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Avoid Disaster: Maintaining Electrical Safety in the HomeOctober 11th, 2012 by
This article was crafted with the help of Universal Home Experts.
Residential electricity as an industry is fairly young; electrical systems have only been a standard installation in new homes since about 1930. In fact, most of the evolution of safety features within the electrical industry has come about in the last 40 years.
Great strides have been made in harnessing the natural phenomenon of electricity and safely utilizing it in the family home. Still, according to the Electrical Safety Foundation International, more than 400 people per year are injured by home electrical accidents, including shock and fire.
As Ed Valot—owner of Universal Wiring & Electrical Service in Houston, Texas—points out, these injuries are mostly due to homeowners’ lack of knowledge about electrical safety.
The electrical system of a house is one of the few systems that will offer a homeowner some warning signs when a problem arises. “The good thing about electricity is that it’s so stable,” says Ed. “If you have appliances or lights that aren’t working well, then that’s a warning sign that there is a problem.”
In addition to flickering or dimming lights, a constantly tripping circuit breaker is one of the main warning signs—and one that often goes ignored. When a circuit breaker cuts power, most homeowners will simply reset it and forget it. However, not only can frequent tripping be a sign of something seriously wrong, but persistent resetting can also be a hazard in and of itself.
“If people continually reset a tripped breaker, it may cause the breaker to quit tripping altogether,” says Ed. “What’s happened is that the arcing, bad connection, or other problem that was telling the breaker to do its job and turn off, has now essentially blown itself clear, and the breaker can no longer recognize when something is wrong.”
A worn breaker compromises the entire safety system, because the problem that has caused the tripping has not been addressed, and the breaker’s function of interrupting a dangerous electrical current and alerting homeowners to safety concerns has been overridden. The next arc or surge may not be caught by the system, and this may be the one from which tragedy springs.
The Power of a Great Electrician
“You know what the number one cause of our repair jobs is? Poor workmanship,” says Ed. He cautions that quality electrical work is highly complex and full of small details to consider. “Personally, it took me ten years of training before I mastered my trade. You have to be really careful when you hire a generalist, who offers all kinds of services, to come in and do your electrical work.”
Someone like a handyman may be able to perform a simple task like changing a light switch, but if he encounters more serious problems—a broken electrical box, a tangle of fraying wires—he may not have the training needed to even recognize the extent of the trouble, let alone properly provide a solution.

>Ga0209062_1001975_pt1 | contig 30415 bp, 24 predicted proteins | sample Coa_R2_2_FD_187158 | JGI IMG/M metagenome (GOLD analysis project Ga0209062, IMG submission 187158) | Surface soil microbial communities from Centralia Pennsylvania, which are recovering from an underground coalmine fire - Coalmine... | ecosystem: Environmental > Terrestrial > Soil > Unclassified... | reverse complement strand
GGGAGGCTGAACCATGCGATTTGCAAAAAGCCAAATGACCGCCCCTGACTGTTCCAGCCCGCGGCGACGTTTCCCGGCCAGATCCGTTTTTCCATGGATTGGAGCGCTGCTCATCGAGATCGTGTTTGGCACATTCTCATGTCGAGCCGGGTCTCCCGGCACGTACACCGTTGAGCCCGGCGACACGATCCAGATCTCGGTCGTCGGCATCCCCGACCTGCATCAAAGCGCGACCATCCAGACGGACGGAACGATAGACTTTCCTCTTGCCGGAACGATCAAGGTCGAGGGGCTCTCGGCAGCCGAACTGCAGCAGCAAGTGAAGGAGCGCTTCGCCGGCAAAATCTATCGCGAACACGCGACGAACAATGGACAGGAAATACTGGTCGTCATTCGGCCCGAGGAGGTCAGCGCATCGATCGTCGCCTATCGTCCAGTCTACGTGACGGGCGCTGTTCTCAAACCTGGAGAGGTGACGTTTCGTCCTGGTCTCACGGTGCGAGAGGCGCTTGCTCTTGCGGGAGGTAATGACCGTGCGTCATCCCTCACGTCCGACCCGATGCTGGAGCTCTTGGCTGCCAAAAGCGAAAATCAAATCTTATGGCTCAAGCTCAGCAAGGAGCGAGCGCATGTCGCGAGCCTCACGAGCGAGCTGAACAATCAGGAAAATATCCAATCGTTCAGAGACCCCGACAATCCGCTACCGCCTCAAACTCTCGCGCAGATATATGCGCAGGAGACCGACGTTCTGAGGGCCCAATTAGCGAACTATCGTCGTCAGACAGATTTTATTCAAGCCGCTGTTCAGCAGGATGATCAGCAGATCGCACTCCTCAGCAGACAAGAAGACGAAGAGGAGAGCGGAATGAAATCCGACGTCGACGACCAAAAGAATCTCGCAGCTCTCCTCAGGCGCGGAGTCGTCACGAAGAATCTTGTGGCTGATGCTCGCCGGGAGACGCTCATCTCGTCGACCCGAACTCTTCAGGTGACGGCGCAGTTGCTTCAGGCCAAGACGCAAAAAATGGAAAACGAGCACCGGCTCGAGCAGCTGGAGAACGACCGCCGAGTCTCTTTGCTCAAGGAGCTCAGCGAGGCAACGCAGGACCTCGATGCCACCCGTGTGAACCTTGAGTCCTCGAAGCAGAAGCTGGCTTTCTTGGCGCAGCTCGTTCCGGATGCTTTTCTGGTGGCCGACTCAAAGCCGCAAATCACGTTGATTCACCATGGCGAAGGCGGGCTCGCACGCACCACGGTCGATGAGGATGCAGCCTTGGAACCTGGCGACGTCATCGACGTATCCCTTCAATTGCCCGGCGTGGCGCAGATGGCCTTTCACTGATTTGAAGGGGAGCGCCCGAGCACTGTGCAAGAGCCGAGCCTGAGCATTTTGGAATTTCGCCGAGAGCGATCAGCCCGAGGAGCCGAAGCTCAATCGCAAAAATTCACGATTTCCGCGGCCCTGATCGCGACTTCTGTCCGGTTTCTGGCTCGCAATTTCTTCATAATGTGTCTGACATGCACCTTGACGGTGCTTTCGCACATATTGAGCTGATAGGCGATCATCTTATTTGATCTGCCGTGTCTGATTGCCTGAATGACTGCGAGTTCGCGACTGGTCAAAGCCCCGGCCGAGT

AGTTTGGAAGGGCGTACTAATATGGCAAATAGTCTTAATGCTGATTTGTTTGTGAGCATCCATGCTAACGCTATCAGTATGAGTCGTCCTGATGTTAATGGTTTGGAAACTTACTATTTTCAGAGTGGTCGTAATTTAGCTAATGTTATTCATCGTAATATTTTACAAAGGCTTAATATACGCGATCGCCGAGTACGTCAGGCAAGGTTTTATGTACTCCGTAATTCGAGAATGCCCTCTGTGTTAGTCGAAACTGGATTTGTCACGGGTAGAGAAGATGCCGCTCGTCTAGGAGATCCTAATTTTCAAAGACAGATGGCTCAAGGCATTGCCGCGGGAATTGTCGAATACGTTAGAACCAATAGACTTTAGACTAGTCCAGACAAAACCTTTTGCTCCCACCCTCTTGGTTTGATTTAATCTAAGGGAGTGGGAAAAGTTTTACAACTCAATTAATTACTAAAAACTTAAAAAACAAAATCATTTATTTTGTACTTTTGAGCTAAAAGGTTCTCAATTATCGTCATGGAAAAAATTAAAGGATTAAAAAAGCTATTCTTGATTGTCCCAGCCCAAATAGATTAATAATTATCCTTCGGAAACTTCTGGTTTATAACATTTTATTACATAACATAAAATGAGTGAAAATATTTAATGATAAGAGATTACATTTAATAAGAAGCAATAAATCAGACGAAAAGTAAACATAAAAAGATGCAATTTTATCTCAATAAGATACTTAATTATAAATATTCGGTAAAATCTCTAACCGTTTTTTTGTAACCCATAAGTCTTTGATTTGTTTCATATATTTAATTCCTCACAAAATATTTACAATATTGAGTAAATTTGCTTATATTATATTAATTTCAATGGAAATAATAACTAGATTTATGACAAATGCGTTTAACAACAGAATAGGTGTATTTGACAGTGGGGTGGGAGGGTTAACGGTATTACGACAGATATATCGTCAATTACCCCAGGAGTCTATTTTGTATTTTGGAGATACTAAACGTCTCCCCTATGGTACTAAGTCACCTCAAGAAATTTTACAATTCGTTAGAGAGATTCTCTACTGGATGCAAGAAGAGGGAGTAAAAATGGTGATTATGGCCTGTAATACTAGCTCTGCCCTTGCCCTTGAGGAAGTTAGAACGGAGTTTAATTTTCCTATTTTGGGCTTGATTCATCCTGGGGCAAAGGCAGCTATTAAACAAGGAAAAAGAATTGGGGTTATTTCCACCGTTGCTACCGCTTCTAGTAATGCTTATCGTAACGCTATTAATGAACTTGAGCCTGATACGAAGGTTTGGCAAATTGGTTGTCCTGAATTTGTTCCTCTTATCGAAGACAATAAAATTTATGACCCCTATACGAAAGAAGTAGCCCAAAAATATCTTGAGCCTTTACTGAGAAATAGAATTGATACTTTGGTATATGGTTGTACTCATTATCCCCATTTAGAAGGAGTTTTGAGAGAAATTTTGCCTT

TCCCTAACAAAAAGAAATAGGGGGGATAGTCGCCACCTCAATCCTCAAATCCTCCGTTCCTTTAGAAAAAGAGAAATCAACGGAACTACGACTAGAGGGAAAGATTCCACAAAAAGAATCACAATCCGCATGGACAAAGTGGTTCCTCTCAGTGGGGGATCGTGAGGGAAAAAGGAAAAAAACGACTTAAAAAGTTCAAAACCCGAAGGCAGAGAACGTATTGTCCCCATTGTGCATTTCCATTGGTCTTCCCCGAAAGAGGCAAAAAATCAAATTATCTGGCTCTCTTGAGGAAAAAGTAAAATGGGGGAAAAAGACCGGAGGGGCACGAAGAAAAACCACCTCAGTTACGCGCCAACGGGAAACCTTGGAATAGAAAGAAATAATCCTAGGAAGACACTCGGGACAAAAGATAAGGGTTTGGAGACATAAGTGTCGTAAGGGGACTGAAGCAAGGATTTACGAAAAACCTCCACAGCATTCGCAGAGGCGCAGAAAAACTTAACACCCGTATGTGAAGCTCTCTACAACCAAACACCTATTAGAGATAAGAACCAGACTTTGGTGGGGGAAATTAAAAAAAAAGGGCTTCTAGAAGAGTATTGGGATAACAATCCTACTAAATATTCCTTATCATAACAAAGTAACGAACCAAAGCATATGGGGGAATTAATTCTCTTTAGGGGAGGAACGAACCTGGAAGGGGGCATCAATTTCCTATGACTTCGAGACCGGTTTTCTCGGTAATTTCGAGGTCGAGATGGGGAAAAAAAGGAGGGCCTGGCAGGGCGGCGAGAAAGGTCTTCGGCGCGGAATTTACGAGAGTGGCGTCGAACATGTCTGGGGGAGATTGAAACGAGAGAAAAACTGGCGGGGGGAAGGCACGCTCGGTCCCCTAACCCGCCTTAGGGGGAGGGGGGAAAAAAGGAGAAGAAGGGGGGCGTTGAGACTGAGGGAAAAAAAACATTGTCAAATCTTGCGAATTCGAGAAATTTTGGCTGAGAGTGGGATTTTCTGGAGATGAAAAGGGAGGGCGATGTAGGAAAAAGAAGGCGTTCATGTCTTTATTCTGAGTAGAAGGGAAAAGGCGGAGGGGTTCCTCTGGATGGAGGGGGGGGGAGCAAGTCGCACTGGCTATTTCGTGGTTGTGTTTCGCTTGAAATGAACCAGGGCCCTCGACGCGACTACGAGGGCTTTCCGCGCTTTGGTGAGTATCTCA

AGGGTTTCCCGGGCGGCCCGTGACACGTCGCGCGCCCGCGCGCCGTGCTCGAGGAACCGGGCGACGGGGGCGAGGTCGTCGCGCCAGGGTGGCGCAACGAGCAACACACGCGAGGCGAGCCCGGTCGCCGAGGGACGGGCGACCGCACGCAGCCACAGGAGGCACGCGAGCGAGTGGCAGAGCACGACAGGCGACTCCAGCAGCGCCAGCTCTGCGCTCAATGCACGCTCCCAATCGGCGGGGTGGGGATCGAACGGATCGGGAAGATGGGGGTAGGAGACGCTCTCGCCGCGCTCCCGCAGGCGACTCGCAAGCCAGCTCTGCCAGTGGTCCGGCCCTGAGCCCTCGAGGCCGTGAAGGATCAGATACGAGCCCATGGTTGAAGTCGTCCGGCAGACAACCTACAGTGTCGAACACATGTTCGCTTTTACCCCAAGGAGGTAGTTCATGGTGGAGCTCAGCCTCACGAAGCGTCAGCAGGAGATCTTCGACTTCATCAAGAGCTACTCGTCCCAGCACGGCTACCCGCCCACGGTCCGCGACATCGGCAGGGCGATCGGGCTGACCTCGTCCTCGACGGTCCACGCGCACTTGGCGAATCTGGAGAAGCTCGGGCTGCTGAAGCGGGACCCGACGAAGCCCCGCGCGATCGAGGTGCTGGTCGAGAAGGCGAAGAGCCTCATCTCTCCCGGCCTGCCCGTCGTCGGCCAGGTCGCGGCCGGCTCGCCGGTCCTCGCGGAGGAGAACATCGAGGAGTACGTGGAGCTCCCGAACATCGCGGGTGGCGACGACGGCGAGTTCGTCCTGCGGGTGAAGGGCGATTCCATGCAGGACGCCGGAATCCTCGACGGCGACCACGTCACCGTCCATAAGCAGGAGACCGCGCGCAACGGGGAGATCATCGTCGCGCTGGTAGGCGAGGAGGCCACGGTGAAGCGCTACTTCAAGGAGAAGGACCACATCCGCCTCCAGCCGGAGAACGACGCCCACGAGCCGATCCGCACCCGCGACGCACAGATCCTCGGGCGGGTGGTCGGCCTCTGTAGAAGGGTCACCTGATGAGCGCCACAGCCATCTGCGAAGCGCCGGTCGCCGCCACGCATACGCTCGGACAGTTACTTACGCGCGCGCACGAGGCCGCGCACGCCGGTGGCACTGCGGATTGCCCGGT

“A good, decently trained electrician will say, ‘Wait a minute. What’s wrong with this picture?’ I think that is one of the biggest advantages people get when they hire a professional, licensed electrician,” says Ed.
“They get a guy who understands what he is looking for, and when that guy finds something that isn’t right, homeowners should stop and listen. This is their opportunity to correct something and possibly eliminate a threat to their home’s safety.”
In addition to making repairs, a trained electrician can also offer suggestions for upgrades and safety improvements. For example, homeowners may want to consider installing some of the following devices if they haven’t already:
- Arc fault circuit interrupter (AFCI)—an upgraded model of circuit breaker designed to detect electrical arcs and disconnect the power before a fire has the potential to start.
- Ground fault circuit interrupter (GFCI)—a type of electrical outlet that disconnects the circuit when an imbalance in the electrical current is detected. Designed to prevent shock, these outlets are usually installed (and required) in wet areas such as kitchens, bathrooms, laundry areas, and outdoors.
- Tamper-resistant outlet (TRO)—an outlet designed to prevent small children from inserting foreign objects into the outlet’s sockets. An internal spring keeps the sockets closed unless both are triggered at the same time, as by an electrical plug.
Electrical hazards in the home can arise in any room, but the central problem is usually found in the components of the electricity’s delivery system, including outlets, power cords, or the electrical panel itself.
Cease using the affected outlets, and contact a licensed electrician immediately.
Move cords so that they are unrestricted by other objects, and only wrap cords if they are being stored. Periodically check casings for damage, and replace any frayed or cracked cords immediately.
Consult a licensed electrician for panel upgrades and installation of AFCIs, and test AFCI breakers on a monthly basis.
An increased awareness of electrical safety issues is an important factor in keeping your home and family safe. By seeking out the services of a qualified electrician and following a few simple rules of electrical safety, homeowners can enjoy all the benefits of their electrical system and be prepared if problems arise.
This article was crafted with the help of Universal Home Experts, a Houston expert in Electricians. While we strive to provide relevant information to all homeowners, some of the material we publish may not pertain to every area. Please contact your local Best Pick companies for any further area-specific advice.